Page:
In Part 1, we discussed all of the Theme Decks from the Sword & Shield era and how strong they are as a starting point for getting into the Pokemon Trading Card Game. While those decks are a great choice for 'Beginners', today's article will be focused on the 'Intermediate' Theme Decks that come from the Sun & Moon sets of Team Up to Cosmic Eclipse.
These sets represent the end of the Sun & Moon series and are typically a little more advanced than those found at the beginning of a series (like those found in Sword & Shield Base Set, Rebel Clash, and Darkness Ablaze). In addition to being more complex than the decks found in Part 1, these decks are also harder to find in the wild - they were released over a year ago, making some of them pricier than the others we've already covered.
As we're expecting these decks to be 'better' than those found in the previous article, we will be reviewing these decks based on how well they teach the basic mechanics of the game, and if we can use any of the cards when we start building our own decks. We will also continue to focus on the decks within a budget of $10 to $20 each, so a few decks won't be viable for us to pick up from these sets. With that in mind, let's break down these decks and find the best Theme Decks to start our journey with!
Unbroken Bonds Lightning Loop Theme Deck
I really want to like this deck, but it just isn't good enough. As the final Legendary in Sun & Moon to be released, Zeraora was a cool send-off for the Sun & Moon series, but this version of the Pokemon leaves a LOT to be desired. Its main attack, Discharge, requires three energy (one electric and two colorless) and forces you to discard all electric energy from Zeraora in order to do 50 damage per card discarded. At a minimum, this means that you have to dedicate three energy to do 50 damage and then attach another energy in the following turn to do it again, without any accessible way - aside from two copies of Fisherman - to pull electric energy from your discard pile.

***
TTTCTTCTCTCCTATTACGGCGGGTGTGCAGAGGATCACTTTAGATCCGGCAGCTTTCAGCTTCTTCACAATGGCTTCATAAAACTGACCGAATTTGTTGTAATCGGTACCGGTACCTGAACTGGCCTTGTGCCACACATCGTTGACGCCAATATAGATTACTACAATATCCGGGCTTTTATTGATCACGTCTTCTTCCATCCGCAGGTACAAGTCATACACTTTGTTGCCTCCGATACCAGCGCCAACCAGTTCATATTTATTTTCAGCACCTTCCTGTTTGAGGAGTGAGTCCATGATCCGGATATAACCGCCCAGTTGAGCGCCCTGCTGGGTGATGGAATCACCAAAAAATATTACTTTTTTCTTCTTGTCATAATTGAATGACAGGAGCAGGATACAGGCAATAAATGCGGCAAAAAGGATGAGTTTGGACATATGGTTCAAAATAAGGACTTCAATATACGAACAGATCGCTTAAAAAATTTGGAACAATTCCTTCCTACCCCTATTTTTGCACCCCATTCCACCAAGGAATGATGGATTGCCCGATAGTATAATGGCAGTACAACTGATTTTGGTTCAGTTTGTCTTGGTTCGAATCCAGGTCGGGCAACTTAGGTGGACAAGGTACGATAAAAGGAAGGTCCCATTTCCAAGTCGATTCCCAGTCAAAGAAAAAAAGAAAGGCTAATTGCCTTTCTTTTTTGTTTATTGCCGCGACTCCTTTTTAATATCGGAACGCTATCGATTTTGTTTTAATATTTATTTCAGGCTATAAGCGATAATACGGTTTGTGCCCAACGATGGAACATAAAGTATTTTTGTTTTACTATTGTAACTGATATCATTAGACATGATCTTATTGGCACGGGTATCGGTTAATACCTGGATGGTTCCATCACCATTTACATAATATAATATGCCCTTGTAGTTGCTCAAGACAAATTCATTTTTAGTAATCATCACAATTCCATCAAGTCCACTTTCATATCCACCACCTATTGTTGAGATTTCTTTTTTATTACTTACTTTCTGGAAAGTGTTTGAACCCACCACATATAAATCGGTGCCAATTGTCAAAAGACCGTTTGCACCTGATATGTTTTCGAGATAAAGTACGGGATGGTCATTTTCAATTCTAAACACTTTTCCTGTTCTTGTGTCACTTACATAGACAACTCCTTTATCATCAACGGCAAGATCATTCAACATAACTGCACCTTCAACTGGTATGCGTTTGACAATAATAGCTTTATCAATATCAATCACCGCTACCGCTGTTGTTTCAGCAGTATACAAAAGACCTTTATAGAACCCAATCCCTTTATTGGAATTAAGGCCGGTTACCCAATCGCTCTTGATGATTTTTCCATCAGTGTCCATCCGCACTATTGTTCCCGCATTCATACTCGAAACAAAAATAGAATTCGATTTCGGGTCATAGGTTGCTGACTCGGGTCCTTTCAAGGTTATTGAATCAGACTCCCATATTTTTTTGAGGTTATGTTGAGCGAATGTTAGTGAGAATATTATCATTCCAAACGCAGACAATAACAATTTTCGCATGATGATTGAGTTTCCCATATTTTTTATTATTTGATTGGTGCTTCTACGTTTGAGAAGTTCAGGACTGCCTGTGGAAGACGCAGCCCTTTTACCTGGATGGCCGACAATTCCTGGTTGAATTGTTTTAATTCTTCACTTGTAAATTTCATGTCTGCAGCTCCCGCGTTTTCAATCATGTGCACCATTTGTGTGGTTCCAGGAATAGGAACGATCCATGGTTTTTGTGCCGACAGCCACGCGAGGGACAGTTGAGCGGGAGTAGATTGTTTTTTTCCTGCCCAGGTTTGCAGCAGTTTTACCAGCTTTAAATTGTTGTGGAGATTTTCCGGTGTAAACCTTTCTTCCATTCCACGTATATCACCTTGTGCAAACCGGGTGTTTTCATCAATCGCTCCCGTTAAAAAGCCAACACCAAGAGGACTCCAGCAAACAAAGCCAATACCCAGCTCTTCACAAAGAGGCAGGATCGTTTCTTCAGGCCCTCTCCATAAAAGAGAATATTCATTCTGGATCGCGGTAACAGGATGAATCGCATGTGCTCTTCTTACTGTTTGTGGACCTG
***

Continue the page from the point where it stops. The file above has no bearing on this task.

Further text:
The rest of the deck is also relatively lackluster, as the only other 'special' Pokemon is the Magnezone evolution line that lets you attach extra electric energy from your hand to your Pokemon with its Magnetic Circuit ability. The Trainer cards found in the deck are fairly common to other theme decks from this era, so if you want to pick up copies of Cynthia, you're better off choosing almost any other deck on this list.
Unified Minds Laser Focus Theme Deck
During its prime, this Theme deck was an excellent choice to start playing with. However, now that some time has passed, it has fallen to only being 'okay'. Most of what made this deck valuable was its Trainer card selection: two copies of Cynthia, Mysterious Treasure, and U-Turn Board. Nowadays, Cynthia has been replaced by newer cards and Mysterious Treasure is no longer standard legal, making this a tough sell when looking at products to pick up.
The Pokemon in this deck work well together, though you aren't going to have any special 'gotcha' moments in your gameplay. Necrozma is a good face card, boasting decent HP and an attack that reduces the damage he takes, but the more interesting cards in this deck are definitely Malamar, with its ability to attach energy cards from your discard pile to your benched Pokemon, and Audino and Dedenne, who can help you draw more cards with their abilities and attacks. Unfortunately, this deck is far past its prime, and we can do a lot better by picking up some of the 'newer' decks that we've looked into.
Cosmic Eclipse Towering Heights Theme Deck